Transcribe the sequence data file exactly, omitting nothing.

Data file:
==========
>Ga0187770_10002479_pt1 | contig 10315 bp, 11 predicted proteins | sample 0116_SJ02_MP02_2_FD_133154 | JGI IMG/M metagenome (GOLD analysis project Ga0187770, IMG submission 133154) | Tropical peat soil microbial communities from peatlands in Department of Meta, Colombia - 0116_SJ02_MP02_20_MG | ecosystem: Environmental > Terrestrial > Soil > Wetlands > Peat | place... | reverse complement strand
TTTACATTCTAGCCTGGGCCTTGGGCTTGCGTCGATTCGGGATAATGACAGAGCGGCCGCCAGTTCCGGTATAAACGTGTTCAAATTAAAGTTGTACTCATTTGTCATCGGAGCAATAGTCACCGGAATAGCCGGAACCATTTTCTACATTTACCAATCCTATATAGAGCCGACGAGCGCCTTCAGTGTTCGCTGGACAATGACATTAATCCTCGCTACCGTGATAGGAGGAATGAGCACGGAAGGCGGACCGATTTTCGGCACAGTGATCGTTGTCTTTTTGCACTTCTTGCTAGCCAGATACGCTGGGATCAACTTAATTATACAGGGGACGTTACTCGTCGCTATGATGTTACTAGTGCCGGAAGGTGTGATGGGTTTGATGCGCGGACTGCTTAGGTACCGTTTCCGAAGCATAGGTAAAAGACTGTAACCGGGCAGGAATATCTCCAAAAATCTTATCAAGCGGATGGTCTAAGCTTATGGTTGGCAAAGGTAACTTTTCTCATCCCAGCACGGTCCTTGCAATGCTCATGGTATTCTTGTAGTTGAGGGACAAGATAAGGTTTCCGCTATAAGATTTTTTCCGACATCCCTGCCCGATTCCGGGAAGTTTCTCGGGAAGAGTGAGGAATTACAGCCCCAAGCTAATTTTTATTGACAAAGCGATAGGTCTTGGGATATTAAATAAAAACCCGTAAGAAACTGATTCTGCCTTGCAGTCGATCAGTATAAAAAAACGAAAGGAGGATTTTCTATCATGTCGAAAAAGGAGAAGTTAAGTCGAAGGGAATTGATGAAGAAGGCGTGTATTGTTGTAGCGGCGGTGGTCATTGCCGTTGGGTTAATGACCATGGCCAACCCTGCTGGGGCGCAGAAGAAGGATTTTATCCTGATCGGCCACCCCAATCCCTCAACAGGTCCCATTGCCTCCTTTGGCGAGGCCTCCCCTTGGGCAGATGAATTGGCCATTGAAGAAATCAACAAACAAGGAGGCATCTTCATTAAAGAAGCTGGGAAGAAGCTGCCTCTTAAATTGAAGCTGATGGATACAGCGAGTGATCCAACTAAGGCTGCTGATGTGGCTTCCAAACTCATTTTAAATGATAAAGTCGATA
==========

>Ga0187770_10002479_pt1 | contig 10315 bp, 11 predicted proteins | sample 0116_SJ02_MP02_2_FD_133154 | JGI IMG/M metagenome (GOLD analysis project Ga0187770, IMG submission 133154) | Tropical peat soil microbial communities from peatlands in Department of Meta, Colombia - 0116_SJ02_MP02_20_MG | ecosystem: Environmental > Terrestrial > Soil > Wetlands > Peat | place... | reverse complement strand
TTTACATTCTAGCCTGGGCCTTGGGCTTGCGTCGATTCGGGATAATGACAGAGCGGCCGCCAGTTCCGGTATAAACGTGTTCAAATTAAAGTTGTACTCATTTGTCATCGGAGCAATAGTCACCGGAATAGCCGGAACCATTTTCTACATTTACCAATCCTATATAGAGCCGACGAGCGCCTTCAGTGTTCGCTGGACAATGACATTAATCCTCGCTACCGTGATAGGAGGAATGAGCACGGAAGGCGGACCGATTTTCGGCACAGTGATCGTTGTCTTTTTGCACTTCTTGCTAGCCAGATACGCTGGGATCAACTTAATTATACAGGGGACGTTACTCGTCGCTATGATGTTACTAGTGCCGGAAGGTGTGATGGGTTTGATGCGCGGACTGCTTAGGTACCGTTTCCGAAGCATAGGTAAAAGACTGTAACCGGGCAGGAATATCTCCAAAAATCTTATCAAGCGGATGGTCTAAGCTTATGGTTGGCAAAGGTAACTTTTCTCATCCCAGCACGGTCCTTGCAATGCTCATGGTATTCTTGTAGTTGAGGGACAAGATAAGGTTTCCGCTATAAGATTTTTTCCGACATCCCTGCCCGATTCCGGGAAGTTTCTCGGGAAGAGTGAGGAATTACAGCCCCAAGCTAATTTTTATTGACAAAGCGATAGGTCTTGGGATATTAAATAAAAACCCGTAAGAAACTGATTCTGCCTTGCAGTCGATCAGTATAAAAAAACGAAAGGAGGATTTTCTATCATGTCGAAAAAGGAGAAGTTAAGTCGAAGGGAATTGATGAAGAAGGCGTGTATTGTTGTAGCGGCGGTGGTCATTGCCGTTGGGTTAATGACCATGGCCAACCCTGCTGGGGCGCAGAAGAAGGATTTTATCCTGATCGGCCACCCCAATCCCTCAACAGGTCCCATTGCCTCCTTTGGCGAGGCCTCCCCTTGGGCAGATGAATTGGCCATTGAAGAAATCAACAAACAAGGAGGCATCTTCATTAAAGAAGCTGGGAAGAAGCTGCCTCTTAAATTGAAGCTGATGGATACAGCGAGTGATCCAACTAAGGCTGCTGATGTGGCTTCCAAACTCATTTTAAATGATAAAGTCGATA